The Faculty of Law is in the second phase of a public art call for an Indigenous artist to design, fabricate and install a permanent artwork for the Gowling WLG Atrium of the Faculty of Law, Queen’s University. The Indigenous Art Commission is part of the Queen’s Law response to the need to further the cause of Reconciliation by increasing the visibility of Indigenous art and culture and the recognition of Indigenous territory on campus. The aim of this commission is to create a welcoming space for Indigenous peoples in the Faculty of Law, and to help promote awareness around historical/contemporary issues relevant to Indigenous peoples and law.
The Project Committee has shortlisted three artists: Rebecca Baird, Hannah Claus, and Wally Dion.
The artists presented their proposals at the Faculty of Law on March 12 at a public open house, followed by a reception. Comments were solicited through an online survey, and were passed on the Project Committee, who will make the decision on the project that will be installed in the atrium. The selected proposal will be announced in late spring.
A summary of each project proposal is below.
Project Title: + kihewataniy (Eagle Feather, Cree language)
+ kihewataniy, honored by Indigenous peoples, is a symbol of truth, power and freedom, included as part of the reconciliation initiative has been established as a legal oath-swearing option in the courts of Canada.
+ kihewataniy constructed of durable styrene, the eagle feather image details will be digitally printed upon both sides of the styrene construct.
+ kihewataniy provides a compelling focus point central to the Faculty of Law’s lobby both day and night. This enduring image will establish a connective pride of place within both the Indigenous and non-Indigenous communities served by the faculty and broader community.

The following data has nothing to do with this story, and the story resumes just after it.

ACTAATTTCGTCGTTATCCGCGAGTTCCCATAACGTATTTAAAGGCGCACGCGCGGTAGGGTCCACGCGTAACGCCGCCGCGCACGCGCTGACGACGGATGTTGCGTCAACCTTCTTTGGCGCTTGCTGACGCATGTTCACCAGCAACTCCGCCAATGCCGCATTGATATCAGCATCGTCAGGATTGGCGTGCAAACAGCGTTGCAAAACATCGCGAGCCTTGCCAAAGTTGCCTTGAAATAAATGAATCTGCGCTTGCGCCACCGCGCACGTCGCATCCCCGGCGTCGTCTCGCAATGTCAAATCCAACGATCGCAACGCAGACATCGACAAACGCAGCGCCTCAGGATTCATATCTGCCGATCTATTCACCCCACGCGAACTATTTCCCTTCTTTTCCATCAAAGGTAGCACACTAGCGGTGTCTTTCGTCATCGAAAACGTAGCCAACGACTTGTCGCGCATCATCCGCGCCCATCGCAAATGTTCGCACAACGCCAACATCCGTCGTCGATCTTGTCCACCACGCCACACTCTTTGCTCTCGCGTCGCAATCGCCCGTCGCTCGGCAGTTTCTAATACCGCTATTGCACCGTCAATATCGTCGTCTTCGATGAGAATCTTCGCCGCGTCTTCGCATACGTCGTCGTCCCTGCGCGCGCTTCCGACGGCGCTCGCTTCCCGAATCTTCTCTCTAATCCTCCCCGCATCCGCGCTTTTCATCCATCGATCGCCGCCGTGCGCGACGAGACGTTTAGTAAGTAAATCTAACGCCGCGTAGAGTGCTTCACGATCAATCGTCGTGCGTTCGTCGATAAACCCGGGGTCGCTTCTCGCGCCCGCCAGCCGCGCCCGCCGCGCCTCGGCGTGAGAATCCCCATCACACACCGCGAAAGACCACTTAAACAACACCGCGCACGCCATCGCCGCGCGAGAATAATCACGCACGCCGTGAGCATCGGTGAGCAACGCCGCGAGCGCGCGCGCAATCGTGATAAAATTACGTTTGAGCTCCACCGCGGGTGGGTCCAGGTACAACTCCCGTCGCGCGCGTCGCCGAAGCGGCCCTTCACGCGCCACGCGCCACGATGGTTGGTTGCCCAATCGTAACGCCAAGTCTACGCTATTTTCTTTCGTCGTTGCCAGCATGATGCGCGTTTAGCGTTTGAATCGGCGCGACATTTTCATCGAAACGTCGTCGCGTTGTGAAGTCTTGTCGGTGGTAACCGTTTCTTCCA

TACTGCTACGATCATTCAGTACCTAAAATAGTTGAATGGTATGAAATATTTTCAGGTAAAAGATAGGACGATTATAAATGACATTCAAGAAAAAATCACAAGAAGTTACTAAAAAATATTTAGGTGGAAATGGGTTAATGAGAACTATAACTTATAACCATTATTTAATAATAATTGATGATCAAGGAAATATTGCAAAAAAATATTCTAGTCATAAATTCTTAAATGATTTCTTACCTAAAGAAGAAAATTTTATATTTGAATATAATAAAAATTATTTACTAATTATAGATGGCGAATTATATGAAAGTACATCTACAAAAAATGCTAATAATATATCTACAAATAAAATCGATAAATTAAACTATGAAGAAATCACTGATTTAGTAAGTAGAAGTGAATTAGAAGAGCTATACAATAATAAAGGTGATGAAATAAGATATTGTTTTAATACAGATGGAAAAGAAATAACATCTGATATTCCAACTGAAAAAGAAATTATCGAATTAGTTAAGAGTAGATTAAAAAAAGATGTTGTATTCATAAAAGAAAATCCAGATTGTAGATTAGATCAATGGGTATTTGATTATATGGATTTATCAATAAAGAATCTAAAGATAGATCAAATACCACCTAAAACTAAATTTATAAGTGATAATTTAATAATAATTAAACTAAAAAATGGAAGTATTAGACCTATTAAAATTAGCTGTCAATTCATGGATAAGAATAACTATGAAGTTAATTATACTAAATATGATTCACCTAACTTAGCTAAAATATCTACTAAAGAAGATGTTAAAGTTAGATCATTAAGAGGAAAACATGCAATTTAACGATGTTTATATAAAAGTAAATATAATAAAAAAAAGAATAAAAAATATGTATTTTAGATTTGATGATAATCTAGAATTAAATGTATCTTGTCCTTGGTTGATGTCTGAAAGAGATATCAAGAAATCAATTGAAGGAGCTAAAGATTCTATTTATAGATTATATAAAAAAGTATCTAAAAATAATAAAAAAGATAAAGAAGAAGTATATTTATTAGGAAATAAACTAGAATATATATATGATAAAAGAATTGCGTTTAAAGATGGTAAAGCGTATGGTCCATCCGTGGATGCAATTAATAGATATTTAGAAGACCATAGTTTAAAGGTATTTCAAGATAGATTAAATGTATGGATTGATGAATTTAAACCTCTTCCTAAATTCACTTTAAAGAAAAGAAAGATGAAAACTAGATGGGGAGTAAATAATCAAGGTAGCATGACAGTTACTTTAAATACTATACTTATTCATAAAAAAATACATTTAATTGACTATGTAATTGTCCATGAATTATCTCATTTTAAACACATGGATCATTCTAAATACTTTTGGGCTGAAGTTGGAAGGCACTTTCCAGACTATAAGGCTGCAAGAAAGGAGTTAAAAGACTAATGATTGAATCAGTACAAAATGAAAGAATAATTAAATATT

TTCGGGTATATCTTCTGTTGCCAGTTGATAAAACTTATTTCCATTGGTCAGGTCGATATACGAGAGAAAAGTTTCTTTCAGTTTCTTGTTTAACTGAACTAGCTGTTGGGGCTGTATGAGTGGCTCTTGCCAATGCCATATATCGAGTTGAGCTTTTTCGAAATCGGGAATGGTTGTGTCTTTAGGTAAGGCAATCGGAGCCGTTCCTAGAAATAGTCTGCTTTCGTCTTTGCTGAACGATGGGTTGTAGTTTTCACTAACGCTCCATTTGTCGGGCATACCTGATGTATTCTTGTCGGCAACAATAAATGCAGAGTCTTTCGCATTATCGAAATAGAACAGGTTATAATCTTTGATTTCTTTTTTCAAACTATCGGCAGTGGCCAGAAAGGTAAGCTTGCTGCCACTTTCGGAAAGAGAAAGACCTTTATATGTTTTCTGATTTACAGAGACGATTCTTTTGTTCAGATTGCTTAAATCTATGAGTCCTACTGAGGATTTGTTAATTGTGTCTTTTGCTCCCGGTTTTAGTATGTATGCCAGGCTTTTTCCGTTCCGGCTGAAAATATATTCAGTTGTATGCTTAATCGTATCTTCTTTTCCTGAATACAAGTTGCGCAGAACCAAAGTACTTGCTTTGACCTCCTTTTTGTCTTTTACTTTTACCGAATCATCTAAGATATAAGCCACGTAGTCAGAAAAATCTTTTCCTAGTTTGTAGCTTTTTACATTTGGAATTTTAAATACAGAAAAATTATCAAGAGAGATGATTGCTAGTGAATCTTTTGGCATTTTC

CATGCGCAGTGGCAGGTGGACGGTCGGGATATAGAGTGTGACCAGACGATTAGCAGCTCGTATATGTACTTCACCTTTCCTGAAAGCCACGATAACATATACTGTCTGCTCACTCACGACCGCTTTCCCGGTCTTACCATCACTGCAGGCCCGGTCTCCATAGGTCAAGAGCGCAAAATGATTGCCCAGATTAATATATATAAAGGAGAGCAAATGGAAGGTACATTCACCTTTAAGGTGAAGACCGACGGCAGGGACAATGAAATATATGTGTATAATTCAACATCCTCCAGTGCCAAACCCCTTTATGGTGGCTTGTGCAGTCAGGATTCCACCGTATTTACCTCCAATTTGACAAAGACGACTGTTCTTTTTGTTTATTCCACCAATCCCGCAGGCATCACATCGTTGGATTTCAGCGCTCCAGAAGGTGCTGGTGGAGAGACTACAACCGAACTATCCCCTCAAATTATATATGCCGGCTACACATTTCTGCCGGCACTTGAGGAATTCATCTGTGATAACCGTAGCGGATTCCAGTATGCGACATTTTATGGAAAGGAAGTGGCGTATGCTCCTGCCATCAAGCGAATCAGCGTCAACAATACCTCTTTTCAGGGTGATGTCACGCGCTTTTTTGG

Project Title: words that are lasting
I propose to create a suspended installation based on wampum belts that will hang vertically from the ceiling. Made from translucent purple coloured and frosted clear acrylic sheets, the laser cut forms will engage with the natural light in the atrium. Wampum belts are mnemonic aids utilized by the Haudenosaunee and other Indigenous peoples within oral nation to nation agreements. They represent legal documents as reflected in this distinct worldview. It seems a fitting acknowledgement, as Queen’s University is located on traditional Haudenosaunee and Anishinaabe territory.
Project Title: It will put your mind at ease, that we still remember these words.
This project is rooted in the traditions of the wampum belt and its cultural and historical importance in law making/ treaty keeping for the Haudenosaunee and Anishinaabe peoples with settler groups of North America. The art piece consists of three large wampum belts suspended vertically from the wall with three smaller belts woven between them. All six wampum belts are constructed using recycled computer circuit boards that are painted with acrylic enamel paint (auto paint) then sewn together with steel wire. The piece is just over 23 feet in length.